“The creative process goes something along these lines: someone comes up with an idea he likes and thinks will benefit the game, brings it up with the team, then brainstorming around that specific idea happens. The idea gets passed around our beautiful minds and comes out as something new and shiny and fun. And that, kids, is how I met a new game mechanic,” said Fabio. “Feedback from playtesters are then of uttermost importance for balancing the game and correct any rough edges that might impact the experience.”
“Inspiration comes from anything really. Game design is inspired by all around you. Embrace the world and you’ll find ideas literally everywhere. Live and Design,” added Fabio.
One of those inspired decisions was going with pixel art for the game. “We really like pixel art and we acknowledged that it is particularly on point for this game,” detailed Fabio. “We were really lucky because the art style didn’t change during the development of the title. It’s possibly the best decision we took for the game.”
Make Games for Love, Not Money
Stupidi Pixel is just starting their journey as developers, so much so they’re not sure what they’ll do next, but it will probably be on smartphones or PC (and consoles, if they get the chance). Despite just taking their first steps into a larger world, the developers had some words of wisdom for other indie developers.
“Don’t bite more than you can chew. You can almost always add new features, create better graphics, implement new mechanics at a later time. Focus on what you can achieve in the short term (maybe having a wishlist of stuff you’d like to put in the game later if possible) and get your core gameplay loop up and running as soon as possible,” noted Fabio. “See if that works; if it conveys what you want players to experience when they try your game. A five minute demo is all you really need to understand if your game can be interesting.”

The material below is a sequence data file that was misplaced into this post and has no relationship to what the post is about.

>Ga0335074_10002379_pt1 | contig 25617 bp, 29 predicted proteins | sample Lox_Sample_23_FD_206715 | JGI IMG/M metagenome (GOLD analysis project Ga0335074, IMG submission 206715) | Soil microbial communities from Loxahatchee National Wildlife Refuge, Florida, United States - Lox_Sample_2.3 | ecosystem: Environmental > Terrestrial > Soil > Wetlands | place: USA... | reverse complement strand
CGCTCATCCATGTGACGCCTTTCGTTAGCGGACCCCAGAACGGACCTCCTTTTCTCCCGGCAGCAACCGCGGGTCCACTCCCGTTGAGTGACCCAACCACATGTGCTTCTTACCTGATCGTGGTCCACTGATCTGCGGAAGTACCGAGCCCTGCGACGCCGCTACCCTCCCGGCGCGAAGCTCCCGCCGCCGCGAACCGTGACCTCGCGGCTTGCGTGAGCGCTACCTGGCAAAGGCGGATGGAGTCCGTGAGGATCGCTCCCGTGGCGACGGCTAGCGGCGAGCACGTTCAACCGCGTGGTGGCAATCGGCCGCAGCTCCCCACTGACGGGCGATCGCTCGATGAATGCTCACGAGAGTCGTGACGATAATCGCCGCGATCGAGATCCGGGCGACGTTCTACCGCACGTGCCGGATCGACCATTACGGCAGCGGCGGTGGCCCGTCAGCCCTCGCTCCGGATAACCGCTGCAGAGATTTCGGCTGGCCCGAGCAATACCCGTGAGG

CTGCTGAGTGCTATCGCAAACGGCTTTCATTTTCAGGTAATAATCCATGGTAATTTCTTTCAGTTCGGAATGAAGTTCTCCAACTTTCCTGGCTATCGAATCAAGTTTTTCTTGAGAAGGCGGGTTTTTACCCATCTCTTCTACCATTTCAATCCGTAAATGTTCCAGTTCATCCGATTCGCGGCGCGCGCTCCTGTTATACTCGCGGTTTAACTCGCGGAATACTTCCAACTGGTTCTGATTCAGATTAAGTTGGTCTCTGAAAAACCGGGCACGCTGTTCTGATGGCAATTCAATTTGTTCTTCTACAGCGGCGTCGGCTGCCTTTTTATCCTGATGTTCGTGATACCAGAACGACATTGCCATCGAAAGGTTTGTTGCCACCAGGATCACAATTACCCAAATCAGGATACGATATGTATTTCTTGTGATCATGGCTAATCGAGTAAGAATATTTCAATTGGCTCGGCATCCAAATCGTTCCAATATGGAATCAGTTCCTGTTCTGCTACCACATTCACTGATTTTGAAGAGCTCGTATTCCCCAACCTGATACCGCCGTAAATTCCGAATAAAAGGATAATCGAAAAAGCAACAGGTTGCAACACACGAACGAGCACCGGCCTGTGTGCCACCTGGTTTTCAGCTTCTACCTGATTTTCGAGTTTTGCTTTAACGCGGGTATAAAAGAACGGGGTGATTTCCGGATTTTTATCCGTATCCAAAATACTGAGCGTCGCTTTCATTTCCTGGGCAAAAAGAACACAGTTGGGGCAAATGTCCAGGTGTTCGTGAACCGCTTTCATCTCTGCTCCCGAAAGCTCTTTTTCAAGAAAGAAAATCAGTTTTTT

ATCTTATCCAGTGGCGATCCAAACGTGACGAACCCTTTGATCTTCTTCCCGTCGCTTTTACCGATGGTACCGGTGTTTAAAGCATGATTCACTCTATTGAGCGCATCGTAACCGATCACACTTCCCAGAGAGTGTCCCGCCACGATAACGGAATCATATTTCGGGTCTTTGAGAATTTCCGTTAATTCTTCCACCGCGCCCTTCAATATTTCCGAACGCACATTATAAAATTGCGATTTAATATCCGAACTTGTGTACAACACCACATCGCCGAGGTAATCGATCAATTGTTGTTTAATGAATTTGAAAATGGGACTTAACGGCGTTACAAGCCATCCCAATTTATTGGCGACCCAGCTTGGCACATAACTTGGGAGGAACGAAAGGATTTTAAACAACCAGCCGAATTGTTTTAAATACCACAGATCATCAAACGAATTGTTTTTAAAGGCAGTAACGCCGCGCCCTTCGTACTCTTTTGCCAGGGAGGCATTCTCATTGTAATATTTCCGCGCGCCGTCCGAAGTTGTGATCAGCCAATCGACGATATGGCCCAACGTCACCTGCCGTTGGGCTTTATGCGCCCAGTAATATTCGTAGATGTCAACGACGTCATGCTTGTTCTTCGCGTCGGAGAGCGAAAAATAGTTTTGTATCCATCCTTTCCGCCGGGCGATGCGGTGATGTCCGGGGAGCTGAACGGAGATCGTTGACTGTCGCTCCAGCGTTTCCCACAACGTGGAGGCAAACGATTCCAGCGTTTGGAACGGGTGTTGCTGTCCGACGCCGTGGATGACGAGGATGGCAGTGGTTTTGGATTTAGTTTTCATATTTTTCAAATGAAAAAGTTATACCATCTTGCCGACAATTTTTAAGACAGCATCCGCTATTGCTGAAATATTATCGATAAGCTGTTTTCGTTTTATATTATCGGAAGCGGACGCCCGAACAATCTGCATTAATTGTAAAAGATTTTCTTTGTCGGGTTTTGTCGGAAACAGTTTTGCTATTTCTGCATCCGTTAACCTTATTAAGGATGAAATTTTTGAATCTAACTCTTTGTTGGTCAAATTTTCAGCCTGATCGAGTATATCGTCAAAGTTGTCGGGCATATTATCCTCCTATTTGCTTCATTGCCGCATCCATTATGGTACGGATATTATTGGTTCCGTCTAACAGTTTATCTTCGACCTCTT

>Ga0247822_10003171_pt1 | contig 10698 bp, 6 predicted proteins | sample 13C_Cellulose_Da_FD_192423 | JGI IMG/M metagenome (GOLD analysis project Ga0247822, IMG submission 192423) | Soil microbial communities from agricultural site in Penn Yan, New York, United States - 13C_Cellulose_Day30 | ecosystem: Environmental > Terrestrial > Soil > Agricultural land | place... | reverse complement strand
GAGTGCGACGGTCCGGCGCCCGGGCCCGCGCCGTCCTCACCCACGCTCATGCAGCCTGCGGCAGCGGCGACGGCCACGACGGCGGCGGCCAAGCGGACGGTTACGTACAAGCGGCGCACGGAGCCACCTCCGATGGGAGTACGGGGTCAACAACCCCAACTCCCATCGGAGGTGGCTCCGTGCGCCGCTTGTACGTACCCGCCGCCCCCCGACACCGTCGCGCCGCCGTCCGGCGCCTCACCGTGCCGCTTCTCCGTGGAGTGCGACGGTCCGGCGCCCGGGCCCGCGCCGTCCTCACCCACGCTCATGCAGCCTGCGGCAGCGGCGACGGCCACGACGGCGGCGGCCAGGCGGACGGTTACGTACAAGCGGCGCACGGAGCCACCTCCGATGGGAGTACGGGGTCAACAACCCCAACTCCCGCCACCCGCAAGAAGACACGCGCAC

“I personally suggest Fumito Ueda’s approach: Design by Subtraction,” added Simone. “A very interesting video by Mark Brown can be found here.”
While the developers at Stupidi Pixel are a bunch of fun loving guys (they joked about a “Giant Enemy Crab” being in their game) they immediately switched to talking about how important it was to make sure there aren’t “super-intrusive ads” inside their games. They want their game to be played by as many people as possible, and while they haven’t decided on how they’re going to monetize Paintings & Thieves, making games is all about love for them.
“Don’t make games for money. Create because you love giving birth to experiences people will want to share,” concluded Fabio.
David Radd is a staff writer for GameSauce.biz. David loves playing video games about as much as he enjoys writing about them, martial arts and composing his own novels.